Water samples (n = 59, Supplementary Table 1) were collected between 15 and 2,000 m from five of the dive sites (A–C, E–F) using 12L Niskin bottles mounted on a Rosette system equipped with a Seabird SBE 9plus CTD, with a SBE 43 dissolved oxygen sensor and Wet Labs ECO-FLNTU. Water column profiles are based on 59 measurements of temperature (T), salinity (S), dissolved oxygen (DO), chlorophyll a concentration (Σchla, via water column fluorescence), total alkalinity (TA), dissolved inorganic carbon (DIC), and dissolved inorganic nutrients, together with calculations to determine the full suite of carbonate chemistry parameters. Seawater TA was measured on board by single-point titration based on spectrophotometric measurement of the end-point pH (Yao and Byrne, 1998). Seawater DIC was measured on board using an Apollo SciTech Dissolved Inorganic Carbon analyzer. Dissolved inorganic nutrients, including ammonium (NH4+), nitrate+nitrite (commonly referred to as just ‘nitrate’ or NO3-), phosphate (HPO42-), and silica [Si(OH)4] were analyzed at the University of Western Australia on a Lachat autoanalyzer using standard spectrophotometric methods. Seawater pH, pCO2, calcite saturation state (Ωcalcite), and aragonite saturation state (Ωaragonite) were calculated post-cruise using MATLAB version 1.1 of the CO2SYS software (van Heuven et al., 2011).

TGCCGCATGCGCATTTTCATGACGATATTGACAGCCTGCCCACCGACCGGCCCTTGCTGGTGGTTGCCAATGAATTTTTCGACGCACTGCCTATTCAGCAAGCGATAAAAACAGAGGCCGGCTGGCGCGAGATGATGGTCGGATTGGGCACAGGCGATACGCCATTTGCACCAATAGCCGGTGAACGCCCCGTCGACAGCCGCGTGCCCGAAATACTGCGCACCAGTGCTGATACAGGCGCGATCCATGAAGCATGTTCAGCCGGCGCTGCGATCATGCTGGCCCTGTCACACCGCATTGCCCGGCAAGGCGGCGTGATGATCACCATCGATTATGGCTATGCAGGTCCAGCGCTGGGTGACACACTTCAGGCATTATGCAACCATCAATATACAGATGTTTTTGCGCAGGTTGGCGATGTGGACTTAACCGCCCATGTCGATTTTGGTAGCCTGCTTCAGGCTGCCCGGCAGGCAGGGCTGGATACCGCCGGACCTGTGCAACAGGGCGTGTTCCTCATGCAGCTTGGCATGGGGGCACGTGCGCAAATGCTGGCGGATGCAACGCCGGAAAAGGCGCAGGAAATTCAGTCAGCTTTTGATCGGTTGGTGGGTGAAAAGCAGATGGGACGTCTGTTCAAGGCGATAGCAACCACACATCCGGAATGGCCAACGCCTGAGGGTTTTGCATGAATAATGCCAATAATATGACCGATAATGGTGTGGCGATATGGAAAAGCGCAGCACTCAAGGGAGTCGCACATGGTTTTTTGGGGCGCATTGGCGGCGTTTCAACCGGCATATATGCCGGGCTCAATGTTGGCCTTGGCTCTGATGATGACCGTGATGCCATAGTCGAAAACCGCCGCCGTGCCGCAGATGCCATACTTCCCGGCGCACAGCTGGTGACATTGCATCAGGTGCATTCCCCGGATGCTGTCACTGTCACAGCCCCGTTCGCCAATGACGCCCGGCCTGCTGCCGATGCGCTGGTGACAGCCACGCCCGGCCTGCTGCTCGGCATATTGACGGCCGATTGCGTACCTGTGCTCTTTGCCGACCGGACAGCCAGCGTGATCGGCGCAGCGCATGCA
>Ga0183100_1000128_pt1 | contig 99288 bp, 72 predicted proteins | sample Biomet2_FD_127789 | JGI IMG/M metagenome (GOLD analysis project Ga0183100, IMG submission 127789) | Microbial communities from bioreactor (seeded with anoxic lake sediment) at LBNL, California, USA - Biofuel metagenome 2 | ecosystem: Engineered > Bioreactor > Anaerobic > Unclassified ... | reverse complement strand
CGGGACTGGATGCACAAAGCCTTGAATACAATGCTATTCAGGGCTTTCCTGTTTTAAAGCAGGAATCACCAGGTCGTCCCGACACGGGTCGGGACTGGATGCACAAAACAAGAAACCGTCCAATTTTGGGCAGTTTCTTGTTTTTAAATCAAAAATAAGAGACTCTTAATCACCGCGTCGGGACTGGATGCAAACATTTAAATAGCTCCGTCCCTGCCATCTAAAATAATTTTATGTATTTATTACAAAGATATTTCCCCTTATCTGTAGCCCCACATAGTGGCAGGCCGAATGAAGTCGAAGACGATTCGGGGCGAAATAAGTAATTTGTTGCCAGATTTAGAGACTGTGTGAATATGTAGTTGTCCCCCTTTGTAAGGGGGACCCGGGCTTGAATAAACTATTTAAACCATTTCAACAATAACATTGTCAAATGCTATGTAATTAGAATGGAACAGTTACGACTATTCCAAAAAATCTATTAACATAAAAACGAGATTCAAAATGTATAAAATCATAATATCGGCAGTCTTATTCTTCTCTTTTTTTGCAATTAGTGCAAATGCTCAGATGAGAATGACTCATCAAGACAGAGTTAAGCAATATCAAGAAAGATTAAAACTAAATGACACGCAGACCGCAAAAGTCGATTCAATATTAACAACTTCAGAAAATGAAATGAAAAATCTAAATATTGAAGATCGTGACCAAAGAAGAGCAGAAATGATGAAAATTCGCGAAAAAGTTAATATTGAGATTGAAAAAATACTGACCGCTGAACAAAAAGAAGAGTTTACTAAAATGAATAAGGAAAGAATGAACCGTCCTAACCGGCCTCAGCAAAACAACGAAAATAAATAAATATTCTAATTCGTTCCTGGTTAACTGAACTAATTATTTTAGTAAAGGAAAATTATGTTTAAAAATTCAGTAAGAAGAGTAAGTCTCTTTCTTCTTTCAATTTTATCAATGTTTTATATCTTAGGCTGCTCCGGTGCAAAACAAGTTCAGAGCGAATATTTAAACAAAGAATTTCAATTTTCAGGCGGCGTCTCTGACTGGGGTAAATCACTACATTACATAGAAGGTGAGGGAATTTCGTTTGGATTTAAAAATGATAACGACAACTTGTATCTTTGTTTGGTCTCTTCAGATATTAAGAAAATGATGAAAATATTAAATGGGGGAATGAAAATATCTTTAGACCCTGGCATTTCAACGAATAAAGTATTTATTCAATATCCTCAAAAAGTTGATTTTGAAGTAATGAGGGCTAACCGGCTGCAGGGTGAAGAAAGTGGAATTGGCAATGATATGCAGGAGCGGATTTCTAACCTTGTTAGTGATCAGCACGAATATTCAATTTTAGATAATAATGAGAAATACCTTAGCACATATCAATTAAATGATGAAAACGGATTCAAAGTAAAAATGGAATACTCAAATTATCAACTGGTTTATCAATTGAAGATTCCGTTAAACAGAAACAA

Stable C and O isotope measurements of 29 seawater samples from five sites (A: n = 9, B: n = 9, E: n = 11) were undertaken in the West Australian Biogeochemistry Centre at The University of Western Australia. The stable isotope compositions of oxygen and hydrogen were analyzed using an Isotopic Liquid Water Analyzer Picarro L1115-i. Each sample was analyzed six times and then the first four results were discarded in order to minimize any instrument memory effect. The δ2H and δ18O raw values of samples were normalized to the Vienna Standard Mean Ocean Water (VSMOW) scale, based on three laboratory standards, each replicated twice and reported in per mil (‰) following the principles of the three-point normalization (Skrzypek, 2013). All laboratory standards were calibrated against international reference materials that determine the VSMOW-SLAP scale (Coplen, 1996), provided by the International Atomic Energy Agency (for VSMOW2 δ2H and δ18O of equal 0‰ and for SLAP equal δ2H = -428.0‰ and δ18O = -55.50‰). The long-term analytical uncertainty (1σ) was determined as <1.0‰ for δ2H and <0.1‰ for δ18O (Skrzypek and Ford, 2014). The stable carbon isotope composition of DIC was analyzed using a Thermo-Fisher GasBench II coupled with Delta XL Isotope Ratio Mass Spectrometer. Prior water sample injection, 12 mL vials with 0.1 mL of 100% phosphoric acid were flushed with ultra-high purity helium (99.999%), and then reacted at 25°C for 24 h (Paul and Skrzypek, 2006). The water volumes of samples were adjusted accordingly in order to match the peak heights of reference materials and avoid the linearity effect. All results were expressed using the standard delta-notation (δ13C) and were reported in per mil (‰) after normalization to Vienna Pee Dee Belemnite isotope scale (VPDB). The multi-point normalization was based on three international standards NBS18, NBS19, and L-SVEC for δ13C, each replicated twice (Skrzypek, 2013). The analytical uncertainty was ≤ ±0.1‰ (1σ).